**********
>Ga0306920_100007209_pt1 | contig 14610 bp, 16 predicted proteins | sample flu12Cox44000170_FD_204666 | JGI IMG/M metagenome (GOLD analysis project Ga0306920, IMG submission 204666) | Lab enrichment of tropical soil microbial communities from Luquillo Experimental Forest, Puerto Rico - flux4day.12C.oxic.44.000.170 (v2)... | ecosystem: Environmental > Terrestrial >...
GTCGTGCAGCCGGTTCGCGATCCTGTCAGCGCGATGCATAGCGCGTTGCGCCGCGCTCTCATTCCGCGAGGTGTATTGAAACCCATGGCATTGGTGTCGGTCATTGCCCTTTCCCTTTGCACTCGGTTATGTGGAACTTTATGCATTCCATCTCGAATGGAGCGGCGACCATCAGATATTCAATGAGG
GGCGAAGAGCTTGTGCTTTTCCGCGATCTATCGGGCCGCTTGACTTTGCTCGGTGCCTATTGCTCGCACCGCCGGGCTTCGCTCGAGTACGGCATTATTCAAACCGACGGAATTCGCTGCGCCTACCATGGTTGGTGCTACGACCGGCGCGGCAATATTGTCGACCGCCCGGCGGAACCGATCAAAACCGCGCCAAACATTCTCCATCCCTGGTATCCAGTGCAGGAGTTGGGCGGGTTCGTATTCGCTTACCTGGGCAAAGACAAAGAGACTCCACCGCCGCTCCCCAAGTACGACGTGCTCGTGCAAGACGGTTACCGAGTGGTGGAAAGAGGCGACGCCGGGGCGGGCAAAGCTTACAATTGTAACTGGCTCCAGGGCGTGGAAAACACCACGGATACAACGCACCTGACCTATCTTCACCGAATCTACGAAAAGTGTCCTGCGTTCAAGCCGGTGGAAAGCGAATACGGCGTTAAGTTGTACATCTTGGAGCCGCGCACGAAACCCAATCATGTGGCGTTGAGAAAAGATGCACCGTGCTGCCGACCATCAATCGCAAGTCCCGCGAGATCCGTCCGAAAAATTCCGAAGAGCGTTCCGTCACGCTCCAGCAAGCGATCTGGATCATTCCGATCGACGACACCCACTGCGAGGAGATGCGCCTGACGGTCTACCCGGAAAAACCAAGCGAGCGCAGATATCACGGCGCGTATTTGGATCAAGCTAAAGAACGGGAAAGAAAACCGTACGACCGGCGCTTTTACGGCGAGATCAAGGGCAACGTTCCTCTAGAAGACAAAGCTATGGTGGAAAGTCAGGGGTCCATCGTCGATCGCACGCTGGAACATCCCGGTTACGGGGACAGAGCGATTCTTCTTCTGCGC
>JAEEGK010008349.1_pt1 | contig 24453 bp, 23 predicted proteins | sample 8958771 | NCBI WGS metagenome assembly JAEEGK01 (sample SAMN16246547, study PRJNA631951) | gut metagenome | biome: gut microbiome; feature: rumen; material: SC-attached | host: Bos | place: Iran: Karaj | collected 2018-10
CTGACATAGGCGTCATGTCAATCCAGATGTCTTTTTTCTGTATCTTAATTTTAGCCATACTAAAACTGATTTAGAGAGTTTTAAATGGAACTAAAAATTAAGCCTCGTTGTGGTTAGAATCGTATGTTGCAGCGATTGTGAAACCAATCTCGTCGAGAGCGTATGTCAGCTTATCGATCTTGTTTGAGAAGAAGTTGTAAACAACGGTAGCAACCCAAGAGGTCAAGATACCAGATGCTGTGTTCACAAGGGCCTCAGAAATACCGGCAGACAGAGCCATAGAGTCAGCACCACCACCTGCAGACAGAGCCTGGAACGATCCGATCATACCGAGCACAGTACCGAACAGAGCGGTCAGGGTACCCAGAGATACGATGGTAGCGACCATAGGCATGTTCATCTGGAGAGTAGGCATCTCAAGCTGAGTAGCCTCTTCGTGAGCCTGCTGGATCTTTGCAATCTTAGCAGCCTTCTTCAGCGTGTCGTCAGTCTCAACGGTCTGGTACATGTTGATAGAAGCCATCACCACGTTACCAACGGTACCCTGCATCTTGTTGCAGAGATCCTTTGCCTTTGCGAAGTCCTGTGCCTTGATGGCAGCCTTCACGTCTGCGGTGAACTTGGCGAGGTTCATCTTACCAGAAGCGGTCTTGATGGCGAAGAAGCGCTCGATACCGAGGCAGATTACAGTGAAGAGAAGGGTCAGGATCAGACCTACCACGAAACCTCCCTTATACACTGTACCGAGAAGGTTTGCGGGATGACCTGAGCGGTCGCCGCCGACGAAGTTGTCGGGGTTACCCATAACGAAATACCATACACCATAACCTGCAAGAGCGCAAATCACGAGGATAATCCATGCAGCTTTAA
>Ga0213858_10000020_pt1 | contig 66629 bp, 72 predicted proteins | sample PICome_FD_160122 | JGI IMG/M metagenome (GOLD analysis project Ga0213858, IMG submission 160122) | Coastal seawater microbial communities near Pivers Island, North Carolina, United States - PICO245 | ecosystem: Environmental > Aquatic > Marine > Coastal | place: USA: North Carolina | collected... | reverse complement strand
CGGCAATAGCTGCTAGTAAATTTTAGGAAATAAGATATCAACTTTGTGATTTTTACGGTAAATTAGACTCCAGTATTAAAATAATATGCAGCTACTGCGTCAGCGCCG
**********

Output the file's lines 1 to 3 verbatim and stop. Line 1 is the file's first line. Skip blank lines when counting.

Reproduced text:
>Ga0306920_100007209_pt1 | contig 14610 bp, 16 predicted proteins | sample flu12Cox44000170_FD_204666 | JGI IMG/M metagenome (GOLD analysis project Ga0306920, IMG submission 204666) | Lab enrichment of tropical soil microbial communities from Luquillo Experimental Forest, Puerto Rico - flux4day.12C.oxic.44.000.170 (v2)... | ecosystem: Environmental > Terrestrial >...
GTCGTGCAGCCGGTTCGCGATCCTGTCAGCGCGATGCATAGCGCGTTGCGCCGCGCTCTCATTCCGCGAGGTGTATTGAAACCCATGGCATTGGTGTCGGTCATTGCCCTTTCCCTTTGCACTCGGTTATGTGGAACTTTATGCATTCCATCTCGAATGGAGCGGCGACCATCAGATATTCAATGAGG
GGCGAAGAGCTTGTGCTTTTCCGCGATCTATCGGGCCGCTTGACTTTGCTCGGTGCCTATTGCTCGCACCGCCGGGCTTCGCTCGAGTACGGCATTATTCAAACCGACGGAATTCGCTGCGCCTACCATGGTTGGTGCTACGACCGGCGCGGCAATATTGTCGACCGCCCGGCGGAACCGATCAAAACCGCGCCAAACATTCTCCATCCCTGGTATCCAGTGCAGGAGTTGGGCGGGTTCGTATTCGCTTACCTGGGCAAAGACAAAGAGACTCCACCGCCGCTCCCCAAGTACGACGTGCTCGTGCAAGACGGTTACCGAGTGGTGGAAAGAGGCGACGCCGGGGCGGGCAAAGCTTACAATTGTAACTGGCTCCAGGGCGTGGAAAACACCACGGATACAACGCACCTGACCTATCTTCACCGAATCTACGAAAAGTGTCCTGCGTTCAAGCCGGTGGAAAGCGAATACGGCGTTAAGTTGTACATCTTGGAGCCGCGCACGAAACCCAATCATGTGGCGTTGAGAAAAGATGCACCGTGCTGCCGACCATCAATCGCAAGTCCCGCGAGATCCGTCCGAAAAATTCCGAAGAGCGTTCCGTCACGCTCCAGCAAGCGATCTGGATCATTCCGATCGACGACACCCACTGCGAGGAGATGCGCCTGACGGTCTACCCGGAAAAACCAAGCGAGCGCAGATATCACGGCGCGTATTTGGATCAAGCTAAAGAACGGGAAAGAAAACCGTACGACCGGCGCTTTTACGGCGAGATCAAGGGCAACGTTCCTCTAGAAGACAAAGCTATGGTGGAAAGTCAGGGGTCCATCGTCGATCGCACGCTGGAACATCCCGGTTACGGGGACAGAGCGATTCTTCTTCTGCGC